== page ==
“The way to happiness is: keep your heart free from hate, your mind from worry. Live simply, give much. Fill your life with love. Do as you would be done by.”

Stephen Feldman, one of my connections on Google Plus (the world’s best social media site, which Google is unfortunately pulling the plug on) brought this one to my attention. It’s one I’d never seen before.

It often surprises me the things that people take to be quotes from the Buddha. Then I remember that if you’ve no experience of the Buddhist scriptures then you’ve no idea of the patterns and language that the Buddha’s recorded as having used. Of course those records may be wrong. They probably are. But they’re all we have to go on. And if you’ve never read them you’ve no way of telling whether something is likely to be fake or not.

Not all of “Keep your heart free from hate, your mind from worry. Live simply, give much. Fill your life with love. Do as you would be done by” is entirely different from the kind of thing you find in the early scriptures, but much of it is. I could imagine a short pithy statement like “Keep your heart free from hate” in a text like the Dhammapada. But “Fill your life with love” is far too contemporary and “Do as you would be done by” resembles the Christian scriptures much more than it does the Buddhist ones.

The internet (or Google’s search results) are pretty much agreed that this quote is by Norman Vincent Peale, the author of “The Power of Positive Thinking,” so of course the quote isn’t by Norman Vincent Peale, the author of “The Power of Positive Thinking.”

It’s instead from a 1904 book, “The Culture of Simplicity,” by Malcolm James McLeod, who was a Canadian presbyterian minister, educated at Dalhousie University in Nova Scotia and Princeton University in New Jersey. He appears to have been a damned handsome fellow, no doubt a result of his Scottish ancestry.

Someone else has prefaced the words “The way to happiness is…”

McLeod was inspired to write his book as a result of reading “The Simple Life” by the Rev. Charles Wagner of Paris. “Simplicity is spirituality; simplicity is power,” he says in the introduction.

Here are some snippets from the Buddhist scriptures that cover some of the same territory as McLeod’s quote:

  • On keeping the heart free from hate: “He bears no ill will and is not corrupt in the resolves of his heart. [He thinks,] ‘May these beings be free from animosity, free from oppression, free from trouble, and may they look after themselves with ease!'” (AN 10.176)
  • On keeping the mind free from worry: “Not being full of desire and attachment, he is not worried.” (SN 22.7)
  • On living simple: “A monk, reflecting appropriately, uses the robe simply to counteract cold, to counteract heat, to counteract the touch of flies, mosquitoes, wind, sun, & reptiles; simply for the purpose of covering the parts of the body that cause shame.” (MN 2)
  • On giving: “If beings knew, as I know, the results of giving & sharing, they would not eat without having given, nor would the stain of selfishness overcome their minds.” (Iti. 1.26)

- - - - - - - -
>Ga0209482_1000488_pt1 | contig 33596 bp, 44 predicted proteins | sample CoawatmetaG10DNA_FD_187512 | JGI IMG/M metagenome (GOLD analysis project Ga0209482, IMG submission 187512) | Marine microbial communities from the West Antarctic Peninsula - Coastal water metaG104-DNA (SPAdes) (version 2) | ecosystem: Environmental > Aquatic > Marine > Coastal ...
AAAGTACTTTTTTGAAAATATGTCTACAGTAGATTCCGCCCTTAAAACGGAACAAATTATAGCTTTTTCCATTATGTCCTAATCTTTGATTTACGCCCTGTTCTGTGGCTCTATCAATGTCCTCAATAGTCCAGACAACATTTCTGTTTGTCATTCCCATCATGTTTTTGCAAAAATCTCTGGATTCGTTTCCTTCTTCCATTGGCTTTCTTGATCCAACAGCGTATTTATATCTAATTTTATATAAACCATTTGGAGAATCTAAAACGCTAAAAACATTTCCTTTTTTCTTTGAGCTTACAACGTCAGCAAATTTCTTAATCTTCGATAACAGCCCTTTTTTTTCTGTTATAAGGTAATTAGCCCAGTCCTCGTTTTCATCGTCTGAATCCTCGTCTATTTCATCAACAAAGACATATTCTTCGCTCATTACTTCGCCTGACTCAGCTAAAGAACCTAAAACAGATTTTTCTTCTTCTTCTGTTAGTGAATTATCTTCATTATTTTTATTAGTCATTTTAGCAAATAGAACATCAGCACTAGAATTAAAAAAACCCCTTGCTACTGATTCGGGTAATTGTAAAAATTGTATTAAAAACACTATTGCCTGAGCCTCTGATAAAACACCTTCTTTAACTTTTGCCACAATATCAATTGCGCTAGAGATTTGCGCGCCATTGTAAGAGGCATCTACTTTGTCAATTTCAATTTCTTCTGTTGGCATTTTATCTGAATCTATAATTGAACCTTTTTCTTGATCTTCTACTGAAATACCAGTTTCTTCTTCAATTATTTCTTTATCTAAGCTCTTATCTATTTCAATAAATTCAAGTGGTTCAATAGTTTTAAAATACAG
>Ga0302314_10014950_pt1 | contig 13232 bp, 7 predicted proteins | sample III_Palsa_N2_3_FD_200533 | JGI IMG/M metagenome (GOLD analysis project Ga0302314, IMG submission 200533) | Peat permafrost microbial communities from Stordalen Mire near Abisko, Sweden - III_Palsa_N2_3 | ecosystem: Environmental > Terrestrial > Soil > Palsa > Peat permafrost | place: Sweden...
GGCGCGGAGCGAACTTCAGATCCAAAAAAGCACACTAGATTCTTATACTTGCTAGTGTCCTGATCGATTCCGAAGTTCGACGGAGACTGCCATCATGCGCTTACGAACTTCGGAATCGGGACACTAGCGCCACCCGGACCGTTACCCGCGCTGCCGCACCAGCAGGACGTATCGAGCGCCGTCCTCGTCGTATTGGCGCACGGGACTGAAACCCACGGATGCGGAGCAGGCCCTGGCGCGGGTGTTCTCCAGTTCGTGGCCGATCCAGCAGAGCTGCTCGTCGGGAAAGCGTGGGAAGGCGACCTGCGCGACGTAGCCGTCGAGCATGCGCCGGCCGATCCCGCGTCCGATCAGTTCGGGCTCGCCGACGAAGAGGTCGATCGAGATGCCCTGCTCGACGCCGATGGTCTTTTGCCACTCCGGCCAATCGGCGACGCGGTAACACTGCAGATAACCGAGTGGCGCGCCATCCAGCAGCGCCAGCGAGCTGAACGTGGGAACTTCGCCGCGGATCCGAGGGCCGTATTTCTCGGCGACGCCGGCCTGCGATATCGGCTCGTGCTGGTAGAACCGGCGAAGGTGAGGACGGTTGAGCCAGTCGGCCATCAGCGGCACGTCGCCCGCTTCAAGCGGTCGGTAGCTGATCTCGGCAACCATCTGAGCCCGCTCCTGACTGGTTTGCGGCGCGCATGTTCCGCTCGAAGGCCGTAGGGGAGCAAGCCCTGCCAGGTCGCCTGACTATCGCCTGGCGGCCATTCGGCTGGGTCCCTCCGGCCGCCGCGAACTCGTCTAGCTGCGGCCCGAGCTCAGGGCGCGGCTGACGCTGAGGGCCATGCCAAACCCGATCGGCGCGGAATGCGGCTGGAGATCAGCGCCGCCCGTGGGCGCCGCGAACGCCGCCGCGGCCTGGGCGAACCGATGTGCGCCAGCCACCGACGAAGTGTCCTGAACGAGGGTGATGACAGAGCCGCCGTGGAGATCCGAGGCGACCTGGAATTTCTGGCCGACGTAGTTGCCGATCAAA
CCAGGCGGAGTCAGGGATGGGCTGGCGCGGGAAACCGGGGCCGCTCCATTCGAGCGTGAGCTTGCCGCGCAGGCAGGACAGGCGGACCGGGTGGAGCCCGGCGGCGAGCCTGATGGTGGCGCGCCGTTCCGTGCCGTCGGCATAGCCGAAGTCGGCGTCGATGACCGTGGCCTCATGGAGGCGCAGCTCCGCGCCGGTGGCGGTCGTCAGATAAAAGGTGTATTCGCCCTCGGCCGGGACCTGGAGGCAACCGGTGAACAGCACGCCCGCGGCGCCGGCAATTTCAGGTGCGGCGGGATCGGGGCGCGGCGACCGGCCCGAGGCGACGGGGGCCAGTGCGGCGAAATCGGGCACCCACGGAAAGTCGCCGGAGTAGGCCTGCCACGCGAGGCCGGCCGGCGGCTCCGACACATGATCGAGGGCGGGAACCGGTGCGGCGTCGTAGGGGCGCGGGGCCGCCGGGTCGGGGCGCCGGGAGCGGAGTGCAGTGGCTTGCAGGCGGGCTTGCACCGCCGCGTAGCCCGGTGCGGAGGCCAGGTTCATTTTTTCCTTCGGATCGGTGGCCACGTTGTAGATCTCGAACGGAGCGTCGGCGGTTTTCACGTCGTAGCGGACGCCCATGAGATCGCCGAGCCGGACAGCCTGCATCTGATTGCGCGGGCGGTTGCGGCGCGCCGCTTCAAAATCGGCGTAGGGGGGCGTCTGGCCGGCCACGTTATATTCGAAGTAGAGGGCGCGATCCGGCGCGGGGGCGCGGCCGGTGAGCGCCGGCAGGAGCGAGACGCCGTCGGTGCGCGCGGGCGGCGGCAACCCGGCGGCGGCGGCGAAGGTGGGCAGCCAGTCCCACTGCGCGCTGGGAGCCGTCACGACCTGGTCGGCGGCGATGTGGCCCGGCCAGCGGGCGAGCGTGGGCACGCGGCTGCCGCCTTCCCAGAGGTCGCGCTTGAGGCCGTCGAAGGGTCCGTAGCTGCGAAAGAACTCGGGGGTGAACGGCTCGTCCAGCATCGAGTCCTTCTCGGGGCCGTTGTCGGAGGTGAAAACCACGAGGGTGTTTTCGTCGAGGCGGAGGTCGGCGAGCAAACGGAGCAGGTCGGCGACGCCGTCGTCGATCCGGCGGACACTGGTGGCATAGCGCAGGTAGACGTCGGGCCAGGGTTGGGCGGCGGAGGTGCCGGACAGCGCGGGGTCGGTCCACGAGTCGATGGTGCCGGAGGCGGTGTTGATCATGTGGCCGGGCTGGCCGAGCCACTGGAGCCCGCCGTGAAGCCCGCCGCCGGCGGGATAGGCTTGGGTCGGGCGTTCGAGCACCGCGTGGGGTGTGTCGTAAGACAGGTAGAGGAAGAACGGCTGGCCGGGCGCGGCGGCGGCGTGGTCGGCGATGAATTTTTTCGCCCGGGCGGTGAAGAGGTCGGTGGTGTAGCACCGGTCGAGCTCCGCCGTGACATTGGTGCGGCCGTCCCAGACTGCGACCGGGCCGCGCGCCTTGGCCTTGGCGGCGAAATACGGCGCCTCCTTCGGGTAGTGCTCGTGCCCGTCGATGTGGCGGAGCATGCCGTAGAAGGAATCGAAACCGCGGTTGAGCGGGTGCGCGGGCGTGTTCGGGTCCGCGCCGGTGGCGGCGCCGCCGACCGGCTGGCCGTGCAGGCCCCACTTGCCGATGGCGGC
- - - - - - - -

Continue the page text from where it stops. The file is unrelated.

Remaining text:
• On filling your life with love: “Thus you should train yourselves: ‘Our awareness-release through good-will will be cultivated, developed, pursued, handed the reins and taken as a basis, given a grounding, steadied, consolidated, & well-undertaken. That’s how you should train yourselves.” (SN 20.5)
  • On doing as you would be done by: “All tremble at violence; life is dear to all. Putting oneself in the place of another, one should not kill nor cause another to kill.” (Dhp 130)

You’ll notice that the style of these quotes is much more verbose. Also there are very few imperative statements in the early scriptures (“Do this, do that, do the other”), a few subjunctive statements (“He would/should do this, do that, do the other”) and lots of indicative statements (“He does this, does that, does the other.”)

McLeod’s quote is full of imperatives, and that’s one reason it would stands out as probably not being from the Buddhist scriptures.

The closest I’ve seen to the McLeod original (plus its added prefix) is the following quote, which is from the Itivuttika. You’ll notice that it’s partly been translated into the imperative (“Train in…”) although in the original Pali it’s in the subjunctive (sikkheyya, “One should train…”) , is framed in terms of what brings happiness, and covers themes of giving and love:

Train in acts of merit that bring long-lasting bliss — develop giving, a life in tune, a mind of good-will. Developing these three things that bring about bliss, the wise reappear in a world of bliss unalloyed.

There’s an alternative translation here.

3 thoughts on ““The way to happiness is: keep your heart free from hate, your mind from worry. Live simply, give much. Fill your life with love. Do as you would be done by.””

  1. >>He appears to have been a damned handsome fellow, no doubt a result of his Scottish ancestry.<<

    Haha l see where you're coming from! Literally 🙂

  2. Normally I wouldn’t point out a minor error but I love the work you do and I find it a great service so I value it’s accuracy.

    “How to win friends and influence people” was written by Dale Carnegie.

    “Power of positive thinking” was written by Norman Vincent Peale.

    Not sure which one you meant.

    Thanks for the blog, one of my favorites. Always look forward to a new post!

    1. Oh, Gosh. I appreciate you taking the time to point that out. The reference to Peale is correct, but the book reference came from (faulty) memory.

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